Angina bullosa haemorrhagica (ABH) describes the acute and sometimes painful onset of oral blood-filled vesicles and bullae not attributable to blood dyscrasia, vesiculo-bullous disorders, systemic diseases or other known causes. The haemorrhagic bullae spontaneously burst after a short time resulting in ragged, often painless, superficial erosions that heal spontaneously within 1 week without scarring. Although the pathogenesis is still unclear, ABH seems to be a multifactorial phenomenon: dental or functional trauma seems to be the major provoking factor. The lesions of ABH can be easily confused with other mucosal diseases. It is important that the presentation of this benign disorder is distinguished from other more serious disorders with similar presenting features. The aim of this paper is to report the clinical features of eight cases of ABH, in an attempt to distinguish ABH from other blistering diseases of oral mucosa and to describe their management.
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ranking = 0.079587895979301
keywords = bullosa
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10/57. Bullous lesions in scleroderma.

    BACKGROUND: The occurrence of bullous lesions in localized or systemic scleroderma is rare. Three histologic patterns have been reported: lichen sclerosus et atrophicus-like, lymphangiectatic blisters and autoimmune blistering diseases. OBJECTIVE: To investigate the frequency, clinical, and immunopathologic features of patients with scleroderma and bullous eruptions and to review the literature regarding this rare condition. methods: A retrospective study of 53 cases of scleroderma (localized, generalized, and systemic) in the dermatology and rheumatology clinics at one institution over an 8-year span. Clinical, serologic, and immunopathologic findings were analyzed in four cases. RESULTS: Four of 53 patients exhibited bullous lesions in association with scleroderma. The first case illustrates lymphangioma-like clinical and pathologic presentation. The second case demonstrates bullous lichen sclerosus et atrophicus-like pattern. The other two cases exemplify a superimposed autoimmune skin disease, epidermolysis bullosa acquisita and penicillamine induced pemphigus foliaceus after treatment for systemic scleroderma. CONCLUSIONS: Of the 53 original patients, we have described four cases of bullous scleroderma (7.5%) Illustrating several pathogenetic mechanisms of bulla formation. inflammatory (lichen sclerosus et atrophicus), fibrotic/obstructive (lymphangiomatous), autoimmune (epidermolysis bullosa acquisita), and pemphigus foliaceus. The final case illustrates bullae as a complication of therapy for the underlying scleroderma.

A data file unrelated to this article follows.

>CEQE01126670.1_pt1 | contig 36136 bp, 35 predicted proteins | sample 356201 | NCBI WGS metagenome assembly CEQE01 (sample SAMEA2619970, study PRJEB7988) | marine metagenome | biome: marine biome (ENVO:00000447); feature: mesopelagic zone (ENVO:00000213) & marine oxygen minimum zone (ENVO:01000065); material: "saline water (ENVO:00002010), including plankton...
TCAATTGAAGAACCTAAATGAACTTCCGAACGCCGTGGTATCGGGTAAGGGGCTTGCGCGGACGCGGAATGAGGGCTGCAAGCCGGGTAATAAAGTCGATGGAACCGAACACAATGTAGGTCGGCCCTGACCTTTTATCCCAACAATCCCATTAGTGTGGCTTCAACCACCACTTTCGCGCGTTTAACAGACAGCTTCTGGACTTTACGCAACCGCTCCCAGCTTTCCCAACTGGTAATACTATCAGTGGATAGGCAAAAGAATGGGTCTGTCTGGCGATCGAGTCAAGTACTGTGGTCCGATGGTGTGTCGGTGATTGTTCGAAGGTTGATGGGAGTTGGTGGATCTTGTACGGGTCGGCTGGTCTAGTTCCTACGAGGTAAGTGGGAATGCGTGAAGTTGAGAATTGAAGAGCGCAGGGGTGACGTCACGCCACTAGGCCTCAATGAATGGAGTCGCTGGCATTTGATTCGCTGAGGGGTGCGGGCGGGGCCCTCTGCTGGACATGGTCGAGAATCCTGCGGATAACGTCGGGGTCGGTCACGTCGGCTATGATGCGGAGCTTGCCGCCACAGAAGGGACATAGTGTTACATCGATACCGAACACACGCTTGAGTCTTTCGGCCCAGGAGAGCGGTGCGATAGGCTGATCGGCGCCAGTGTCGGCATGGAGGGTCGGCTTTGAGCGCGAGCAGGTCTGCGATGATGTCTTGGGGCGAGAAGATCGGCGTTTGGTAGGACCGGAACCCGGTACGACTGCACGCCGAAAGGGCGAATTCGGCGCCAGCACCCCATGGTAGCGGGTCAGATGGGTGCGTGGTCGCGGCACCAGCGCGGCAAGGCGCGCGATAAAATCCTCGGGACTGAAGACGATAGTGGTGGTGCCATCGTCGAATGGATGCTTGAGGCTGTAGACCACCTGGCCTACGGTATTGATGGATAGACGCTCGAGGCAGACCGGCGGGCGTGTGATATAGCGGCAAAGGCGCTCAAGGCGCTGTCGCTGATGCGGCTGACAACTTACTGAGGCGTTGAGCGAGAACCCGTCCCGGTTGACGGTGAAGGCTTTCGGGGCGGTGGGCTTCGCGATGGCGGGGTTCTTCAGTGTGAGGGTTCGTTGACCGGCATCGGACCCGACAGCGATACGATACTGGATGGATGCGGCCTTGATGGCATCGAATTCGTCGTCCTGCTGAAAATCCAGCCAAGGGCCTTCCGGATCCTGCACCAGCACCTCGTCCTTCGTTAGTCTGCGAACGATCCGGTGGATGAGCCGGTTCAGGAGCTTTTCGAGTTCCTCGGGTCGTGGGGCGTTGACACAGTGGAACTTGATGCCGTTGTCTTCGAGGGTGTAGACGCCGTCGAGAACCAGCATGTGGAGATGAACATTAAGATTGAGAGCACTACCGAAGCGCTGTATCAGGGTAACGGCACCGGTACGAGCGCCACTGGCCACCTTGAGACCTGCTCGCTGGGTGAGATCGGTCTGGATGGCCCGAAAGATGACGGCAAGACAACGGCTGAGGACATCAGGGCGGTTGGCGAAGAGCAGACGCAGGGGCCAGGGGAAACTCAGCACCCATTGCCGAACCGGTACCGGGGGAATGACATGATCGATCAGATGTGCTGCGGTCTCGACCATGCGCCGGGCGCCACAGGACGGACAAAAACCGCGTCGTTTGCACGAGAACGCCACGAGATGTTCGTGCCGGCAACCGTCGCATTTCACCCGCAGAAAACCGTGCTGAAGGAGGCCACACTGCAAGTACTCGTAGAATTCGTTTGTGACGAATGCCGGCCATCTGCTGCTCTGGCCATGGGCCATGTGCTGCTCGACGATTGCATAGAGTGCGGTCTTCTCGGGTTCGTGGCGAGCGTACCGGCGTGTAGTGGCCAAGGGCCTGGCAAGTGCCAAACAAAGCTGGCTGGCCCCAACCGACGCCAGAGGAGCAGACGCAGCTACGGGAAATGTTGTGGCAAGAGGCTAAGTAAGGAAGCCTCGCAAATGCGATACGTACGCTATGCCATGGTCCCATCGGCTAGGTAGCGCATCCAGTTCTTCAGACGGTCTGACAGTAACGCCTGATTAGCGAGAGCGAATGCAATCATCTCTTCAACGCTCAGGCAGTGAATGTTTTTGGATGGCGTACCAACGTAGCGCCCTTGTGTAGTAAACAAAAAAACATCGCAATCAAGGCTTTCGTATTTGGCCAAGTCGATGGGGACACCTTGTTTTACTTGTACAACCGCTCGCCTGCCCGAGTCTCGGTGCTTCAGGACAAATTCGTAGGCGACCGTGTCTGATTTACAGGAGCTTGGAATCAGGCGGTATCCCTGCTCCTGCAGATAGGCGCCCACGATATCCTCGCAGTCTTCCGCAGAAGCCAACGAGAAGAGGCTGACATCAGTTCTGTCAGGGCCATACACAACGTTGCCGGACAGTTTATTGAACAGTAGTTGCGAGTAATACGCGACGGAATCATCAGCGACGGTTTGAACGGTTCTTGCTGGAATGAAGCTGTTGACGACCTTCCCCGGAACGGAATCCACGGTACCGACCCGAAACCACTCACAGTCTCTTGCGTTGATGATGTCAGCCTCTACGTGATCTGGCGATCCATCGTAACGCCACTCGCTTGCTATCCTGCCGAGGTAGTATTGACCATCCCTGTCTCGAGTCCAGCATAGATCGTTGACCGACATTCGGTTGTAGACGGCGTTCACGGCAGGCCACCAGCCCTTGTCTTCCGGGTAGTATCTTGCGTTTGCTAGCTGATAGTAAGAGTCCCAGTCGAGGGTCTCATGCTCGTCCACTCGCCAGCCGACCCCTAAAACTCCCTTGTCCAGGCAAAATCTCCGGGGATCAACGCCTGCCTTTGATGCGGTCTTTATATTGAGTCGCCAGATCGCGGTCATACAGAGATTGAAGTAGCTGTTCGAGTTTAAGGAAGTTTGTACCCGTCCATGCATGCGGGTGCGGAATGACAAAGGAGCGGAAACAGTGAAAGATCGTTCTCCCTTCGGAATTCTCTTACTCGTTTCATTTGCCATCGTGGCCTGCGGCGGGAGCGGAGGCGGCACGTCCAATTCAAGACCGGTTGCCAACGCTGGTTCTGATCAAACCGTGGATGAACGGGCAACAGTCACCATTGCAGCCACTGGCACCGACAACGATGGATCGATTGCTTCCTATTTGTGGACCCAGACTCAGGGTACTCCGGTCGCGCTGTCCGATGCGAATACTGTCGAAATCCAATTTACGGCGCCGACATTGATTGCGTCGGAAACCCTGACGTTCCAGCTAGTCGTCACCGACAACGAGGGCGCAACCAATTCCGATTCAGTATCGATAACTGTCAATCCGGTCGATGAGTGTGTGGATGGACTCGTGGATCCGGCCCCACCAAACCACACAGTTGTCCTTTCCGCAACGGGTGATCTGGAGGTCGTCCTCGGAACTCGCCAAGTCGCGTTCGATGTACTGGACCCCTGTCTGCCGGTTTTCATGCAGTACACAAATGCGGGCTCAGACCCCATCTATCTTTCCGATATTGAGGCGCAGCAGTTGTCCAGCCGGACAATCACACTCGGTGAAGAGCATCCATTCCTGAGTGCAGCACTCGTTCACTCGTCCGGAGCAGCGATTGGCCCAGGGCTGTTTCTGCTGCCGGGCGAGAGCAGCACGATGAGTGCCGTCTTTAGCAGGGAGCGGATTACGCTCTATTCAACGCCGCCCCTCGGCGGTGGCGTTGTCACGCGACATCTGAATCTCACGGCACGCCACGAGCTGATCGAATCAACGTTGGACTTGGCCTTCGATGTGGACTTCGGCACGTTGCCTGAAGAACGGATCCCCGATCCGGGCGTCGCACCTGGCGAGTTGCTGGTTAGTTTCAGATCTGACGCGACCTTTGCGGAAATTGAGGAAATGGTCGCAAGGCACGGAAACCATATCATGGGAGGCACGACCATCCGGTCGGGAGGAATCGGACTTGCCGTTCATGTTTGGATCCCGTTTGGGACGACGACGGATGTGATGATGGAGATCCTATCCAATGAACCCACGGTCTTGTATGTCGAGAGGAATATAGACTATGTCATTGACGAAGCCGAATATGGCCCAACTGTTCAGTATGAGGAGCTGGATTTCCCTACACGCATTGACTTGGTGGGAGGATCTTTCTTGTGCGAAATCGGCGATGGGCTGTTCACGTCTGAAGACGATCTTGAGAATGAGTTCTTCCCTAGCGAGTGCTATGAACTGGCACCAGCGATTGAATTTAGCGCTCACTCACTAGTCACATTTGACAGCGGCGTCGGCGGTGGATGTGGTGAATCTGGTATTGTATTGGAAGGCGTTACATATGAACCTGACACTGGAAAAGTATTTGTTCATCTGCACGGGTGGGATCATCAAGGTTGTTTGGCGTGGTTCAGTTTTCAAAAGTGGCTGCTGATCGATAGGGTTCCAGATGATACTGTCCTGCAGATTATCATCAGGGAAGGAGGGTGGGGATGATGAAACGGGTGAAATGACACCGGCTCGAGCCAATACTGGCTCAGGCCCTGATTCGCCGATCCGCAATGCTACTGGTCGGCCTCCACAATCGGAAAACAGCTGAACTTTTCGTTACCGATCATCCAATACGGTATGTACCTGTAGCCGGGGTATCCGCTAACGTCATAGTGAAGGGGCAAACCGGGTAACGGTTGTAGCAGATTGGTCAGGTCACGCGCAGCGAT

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ranking = 0.4344349852196
keywords = epidermolysis bullosa, epidermolysis, epidermolysis bullosa acquisita, bullosa, bullosa acquisita, acquisita